The glory of the Lord filled a house with a clouldlike brightness and the beating of angel wings sounded just like God's voice.
A human hand appears under the wings of the cherubim, each of which has its own wheel, or a wheel within a wheel, or whatever.
Ezekiel's wheels and angels are covered with eyes; God screams at the wheels, saying, "O wheel";
and every angel has four faces, those of an angel, man, lion, and eagle. 10:12-14
When the show was over, the glory of the Lord, the cherubim (with detached human hands under their wings),
and the wheels took off, after hanging out over the house for a while. 10:18-19
A spirit lifts up Ezekiel and transports him to the Lord's house, where he sees 25 men. God tells Ezekiel that he doesn't like these guys
because they said things like, "It is not near; let us build houses: this city is the caldron and we be the flesh." 11:1-3
So the spirit of the Lord falls on Ezekiel and tells him to to prophesy against them. 11:4-5
After promising to kill the 24 remaining men, the cherubim, wheels, and glory of the Lord left Jerusalem and hovered over a mountain.
Then the spirit transported Ezekiel to Chaldea (Babylon). 11:22-24
God tells Ezekiel to move his stuff. He tells him to move it in the daylight; to dig through a wall with his hand and carry his stuff out;
and to move his stuff in the twilight, with his face covered so he can't see the ground. So that's what he did. 12:3-7
After Ezekiel moved his stuff, God asked if anyone asked him what he was doing? If they do ask, God told him to say that they will soon be moving their stuff,
too, when God forces them into captivity. 12:9-12
God has Ezekiel do another clever demonstration: eat and drink carefully while shaking. That way, when the people see him doing that, they will know that God
is going to starve them to death, which will teach them that God is the Lord. 12:18-20
"Thy mother is like a vine in thy blood ... This is a lamentation, and shall be for a lamentation." 19:10-14
God threatens three times to kill all the Israelites for disobeying him, but
after thinking about it a bit, he decided not to. 20:8, 13, 21
"Ah Lord GOD! they say of me, Doth he not speak parables?" (Roughly translated, "Is he fucking crazy?") 20:49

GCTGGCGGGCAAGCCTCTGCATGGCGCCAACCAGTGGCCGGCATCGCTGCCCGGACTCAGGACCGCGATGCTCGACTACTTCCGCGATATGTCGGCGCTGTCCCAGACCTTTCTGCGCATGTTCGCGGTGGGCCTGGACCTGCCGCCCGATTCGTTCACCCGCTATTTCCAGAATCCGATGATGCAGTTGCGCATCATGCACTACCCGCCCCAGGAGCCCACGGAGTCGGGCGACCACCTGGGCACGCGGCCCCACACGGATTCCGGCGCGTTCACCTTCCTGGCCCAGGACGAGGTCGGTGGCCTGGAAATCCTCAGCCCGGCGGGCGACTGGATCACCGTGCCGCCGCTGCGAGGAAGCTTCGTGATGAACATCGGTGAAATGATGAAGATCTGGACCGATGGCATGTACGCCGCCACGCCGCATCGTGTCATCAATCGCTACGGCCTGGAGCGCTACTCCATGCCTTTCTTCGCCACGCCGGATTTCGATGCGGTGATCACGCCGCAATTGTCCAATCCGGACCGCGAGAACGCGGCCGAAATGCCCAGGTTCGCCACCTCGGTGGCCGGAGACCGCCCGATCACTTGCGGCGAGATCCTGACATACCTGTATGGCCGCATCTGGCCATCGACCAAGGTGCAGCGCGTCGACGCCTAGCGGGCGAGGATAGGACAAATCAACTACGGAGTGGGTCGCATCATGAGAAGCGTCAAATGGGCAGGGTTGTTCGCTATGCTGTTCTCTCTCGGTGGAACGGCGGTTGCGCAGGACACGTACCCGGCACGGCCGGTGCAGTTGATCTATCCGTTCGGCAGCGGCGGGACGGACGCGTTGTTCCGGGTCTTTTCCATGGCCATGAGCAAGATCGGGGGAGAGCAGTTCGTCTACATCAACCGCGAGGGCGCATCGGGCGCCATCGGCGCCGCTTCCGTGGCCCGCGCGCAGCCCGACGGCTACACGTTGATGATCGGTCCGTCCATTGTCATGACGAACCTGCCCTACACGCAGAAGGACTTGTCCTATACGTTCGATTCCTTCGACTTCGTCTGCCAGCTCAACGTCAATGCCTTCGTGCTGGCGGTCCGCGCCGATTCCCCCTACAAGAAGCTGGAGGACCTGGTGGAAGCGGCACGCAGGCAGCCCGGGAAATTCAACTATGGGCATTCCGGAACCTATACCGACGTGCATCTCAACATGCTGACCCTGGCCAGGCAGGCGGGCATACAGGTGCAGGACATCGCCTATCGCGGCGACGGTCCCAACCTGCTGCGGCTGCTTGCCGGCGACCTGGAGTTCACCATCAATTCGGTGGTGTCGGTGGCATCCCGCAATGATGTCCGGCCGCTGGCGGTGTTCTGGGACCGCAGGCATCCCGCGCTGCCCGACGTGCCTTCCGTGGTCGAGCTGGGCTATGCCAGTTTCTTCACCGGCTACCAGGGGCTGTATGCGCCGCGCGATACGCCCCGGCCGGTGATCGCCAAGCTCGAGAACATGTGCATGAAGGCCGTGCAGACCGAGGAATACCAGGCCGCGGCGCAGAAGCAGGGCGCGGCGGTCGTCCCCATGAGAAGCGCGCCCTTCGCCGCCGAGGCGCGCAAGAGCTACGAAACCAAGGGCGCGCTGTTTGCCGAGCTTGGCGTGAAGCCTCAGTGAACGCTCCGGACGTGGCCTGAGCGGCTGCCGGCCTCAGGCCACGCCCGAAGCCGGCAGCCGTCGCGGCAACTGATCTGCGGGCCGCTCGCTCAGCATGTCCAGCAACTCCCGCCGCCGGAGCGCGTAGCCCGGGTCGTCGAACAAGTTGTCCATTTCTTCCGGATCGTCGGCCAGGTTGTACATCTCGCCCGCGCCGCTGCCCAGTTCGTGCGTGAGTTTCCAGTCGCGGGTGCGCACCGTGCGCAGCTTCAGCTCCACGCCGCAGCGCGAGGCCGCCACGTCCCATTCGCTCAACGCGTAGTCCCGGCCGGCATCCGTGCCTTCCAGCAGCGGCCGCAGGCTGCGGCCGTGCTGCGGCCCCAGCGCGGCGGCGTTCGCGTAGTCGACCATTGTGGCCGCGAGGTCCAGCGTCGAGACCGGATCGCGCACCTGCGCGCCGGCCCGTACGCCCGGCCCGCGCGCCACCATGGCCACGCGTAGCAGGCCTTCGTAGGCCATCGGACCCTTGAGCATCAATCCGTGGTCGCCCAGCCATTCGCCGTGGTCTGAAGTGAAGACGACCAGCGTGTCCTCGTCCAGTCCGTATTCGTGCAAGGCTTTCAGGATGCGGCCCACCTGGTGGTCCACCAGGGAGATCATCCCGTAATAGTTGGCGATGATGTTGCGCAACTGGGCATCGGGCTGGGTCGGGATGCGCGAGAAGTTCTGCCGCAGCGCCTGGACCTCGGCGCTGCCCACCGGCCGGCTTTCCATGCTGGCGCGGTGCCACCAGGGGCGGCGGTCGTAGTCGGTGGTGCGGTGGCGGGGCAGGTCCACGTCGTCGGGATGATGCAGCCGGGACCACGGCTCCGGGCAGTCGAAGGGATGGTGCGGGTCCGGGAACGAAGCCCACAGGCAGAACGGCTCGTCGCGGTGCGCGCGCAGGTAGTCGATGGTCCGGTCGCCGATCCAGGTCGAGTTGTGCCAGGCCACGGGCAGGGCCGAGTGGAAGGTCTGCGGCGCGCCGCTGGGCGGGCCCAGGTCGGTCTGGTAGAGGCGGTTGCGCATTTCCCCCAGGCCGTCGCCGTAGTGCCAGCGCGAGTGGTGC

Two sisters were guilty of "committing whoredoms" by pressing their breasts and
bruising "the teats of their virginity." As a punishment, one sister's nakedness was
discovered, her children were taken from her, and she was killed by the sword. And the fate of the
surviving sister was even worse: Her nose and ears were cut off, she was made to "pluck off"
her own breasts, and then after being raped and mutilated, she is stoned to death.
God will kill everyone that claps his hands or stamps his feet "against the land of Israel."
When he's done with the killing everyone will know that he is the Lord. 25:6-7
Nebuchadrezzar, "king of kings" -- so that's who that movie is
"They ... shall cast up dust upon their heads, they shall wallow themselves in the ashes." 27:29-30
"They shall make themselves utterly bald for thee, and gird them with
Watch out or God will make you "die the deaths of the uncircumcised," which is,
no doubt, a most unpleasant death. 28:10
"Thus saith the Lord GOD; Behold, I am against thee, Pharaoh king of Egypt, the great dragon that lieth in the midst of his
This is the only clearly symbolic use of "dragon" in the Bible. 29:3
"The day of the LORD is near ... it shall be the time of the heathen." 30:3
"And they shall know that I am the LORD, when I have set a fire in Egypt." (The Divine Pyromaniac)
30:8, 30:14, 30:16
When God is getting ready to kill people with the sword, it's the watchman's duty to warn them about it by
blowing a trumpet. If the people hear the trumpet but don't "take warning," then God will kill the people but not the watchman. But if the watchman doesn't
blow the trumpet when he sees God coming, then God will kill the people and the watchman. 33:2-6
God tells Ezekiel that he is the watchman. So the usual watchman rules apply to him. 33:7-9
At God's request, Ezekiel prophesies to the mountains. 36:1-14
Ezekiel brings dry bones to life to make "an exceeding great army." 37:7-10
"Thus saith the Lord GOD; Behold, O
my people, I will open your graves, and cause you to come up out of your
graves, and bring you into the land of Israel." 37:12
God shows Ezekiel how to join two sticks together. 37:15-17
"And David my servant shall be king over them."
How's that supposed to happen? David had been dead (if he ever lived) for more than 400 years when these words were written. 37:24
God will get so angry that his fury will come up in his face so that even the fish, birds, beasts, and bugs will shake when they see him.
God will throw a tantrum, toppling every wall and mountain. 38:18-20
"Son of man, prophesy against Gog, and say, Thus saith the Lord GOD; Behold, I am against thee, O Gog." 39:1
The Israelites spend seven yearts burning Gog's weapons. 39:9
After spending seven years burning the weapons of Gog's soldiers, the Israelites spend another seven years burying the dead bodies.
The hand of the Lord takes Ezekiel on a trip to Israel and sets him on a mountain top, where a brass man measures a building with a rod.
(I'd skip this chapter unless you are interested in the dimensions of the brass man's imaginary building.) 40:1-49
The brass man provides more exciting measurements of Ezekiel's imaginary temple. (I'd skip it, if I were you.) 41:1-22
The brass man takes even more measurements of Ezekiel's imaginary buildings. 42:2-20